April 24 Testimony on Redistricting Legislation


Watch my testimony before the Senate Government Committee. The entire hearing is available online at: http://www.pasenategop.com/blog/042418-2/. Read highlights of my written testimony below (full written testimony here):

In June 2011, I testified before the State Government Committee regarding congressional districts. It is an honor to nearly 7 years later be once again before the State Government Committee providing testimony related to redistricting.

Back in 2012, the flaws in the State Senate and State House maps adversely impacted over 7 million people (more than 50% of the state population). Today, traditional redistricting principles continue to be ignored.

In the last 7 years and thousands of hours I’ve spent engaging in redistricting, I’ve asked a question many of you are likely asking today: how does the legislature restore public trust and integrity to the redistricting process?

The answer is critical to protecting the voice of the people, to addressing overreaches in government, and to ensuring the rule of law prevails. It is essential to preserving our free government.

Today, I seek to begin a redistricting conversation with the Senate State Government Committee, which I hope will continue past this hearing.

Who draws the maps?

As this committee is aware, currently legislatures and commissions do not actually draw legislative district maps. They give instructions to another person(s) regarding how the maps should be drawn.

Yet when criticisms are made of the process, it is generally not the map drawer that is the subject of discussion, but those providing the instructions to the person(s) drawing the map. The matter of greatest concern is then not the person drawing the maps, but the instructions they are given.

So then essentially, these instructions are the criteria used to create legislative district maps. This means measurable standards are of paramount importance. They protect any semblance of integrity in the process and determine if and how to hold accountable the map drawer as well as those providing instructions, whether a citizen commission or legislative process.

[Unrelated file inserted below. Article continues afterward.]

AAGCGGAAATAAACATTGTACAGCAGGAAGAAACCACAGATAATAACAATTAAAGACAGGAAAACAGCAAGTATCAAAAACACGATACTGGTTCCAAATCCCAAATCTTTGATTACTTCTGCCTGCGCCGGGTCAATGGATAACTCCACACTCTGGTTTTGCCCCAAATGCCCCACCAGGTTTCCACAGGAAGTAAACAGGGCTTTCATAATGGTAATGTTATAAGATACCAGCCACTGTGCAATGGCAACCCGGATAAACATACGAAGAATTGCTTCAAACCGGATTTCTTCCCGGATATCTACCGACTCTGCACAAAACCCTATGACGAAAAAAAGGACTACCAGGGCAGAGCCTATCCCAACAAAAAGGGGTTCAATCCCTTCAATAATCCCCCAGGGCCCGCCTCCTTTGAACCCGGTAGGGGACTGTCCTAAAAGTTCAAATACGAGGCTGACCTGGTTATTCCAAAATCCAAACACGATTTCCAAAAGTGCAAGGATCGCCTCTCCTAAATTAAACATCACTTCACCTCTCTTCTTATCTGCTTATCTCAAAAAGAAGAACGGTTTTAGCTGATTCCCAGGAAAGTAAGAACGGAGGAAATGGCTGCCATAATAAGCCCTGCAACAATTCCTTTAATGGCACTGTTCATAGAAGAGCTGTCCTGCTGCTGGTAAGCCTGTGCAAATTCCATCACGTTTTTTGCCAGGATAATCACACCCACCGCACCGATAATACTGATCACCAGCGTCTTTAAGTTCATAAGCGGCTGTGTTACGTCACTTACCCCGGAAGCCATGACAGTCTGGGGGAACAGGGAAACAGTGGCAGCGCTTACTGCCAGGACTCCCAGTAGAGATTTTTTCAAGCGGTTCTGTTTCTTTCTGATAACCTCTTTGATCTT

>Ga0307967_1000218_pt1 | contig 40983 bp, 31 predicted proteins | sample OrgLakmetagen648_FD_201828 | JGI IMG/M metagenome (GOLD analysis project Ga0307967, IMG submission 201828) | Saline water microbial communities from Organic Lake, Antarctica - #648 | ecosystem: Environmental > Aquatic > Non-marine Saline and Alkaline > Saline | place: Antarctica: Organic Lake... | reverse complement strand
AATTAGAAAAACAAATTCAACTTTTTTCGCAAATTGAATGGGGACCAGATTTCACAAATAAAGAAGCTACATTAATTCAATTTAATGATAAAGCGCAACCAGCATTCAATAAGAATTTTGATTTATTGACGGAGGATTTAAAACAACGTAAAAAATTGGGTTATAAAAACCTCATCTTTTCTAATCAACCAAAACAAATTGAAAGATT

Review of Senate Bills: Commissions

After researching and reviewing state constitutions and statutes, extensive case law, what has happened both in Pennsylvania and other states, it is my opinion that there are shortcomings in the bills currently being presented to your committee.

  • Is it impossible to legislate impartiality?
  • Is it impossible to legislate partisan balance?
  • Are the timetables realistic or adequate?

Suggested Map Drawing Criteria 

When our Commonwealth receives a reputation as having some of the worst gerrymandered legislative districts in the nation, public trust reaches an all-time low. When obvious district manipulations are given a pass, the integrity of the whole system comes into question.

None of the proposed bills really address the root cause of this redistricting quandary – the truth from James Madison that all are susceptible to bias, self-interest, and manipulation. While shifting the map-drawing power to a group which is not dependent on the districts for their livelihood is worth considering, it still fails to address the human element which started this conversation.

Why settle for a proposal which leaves the voice of the people so blatantly open to be preyed on by human nature? Why leave in place a process which requires extreme and egregious visual examples before the people may receive a remedy? 

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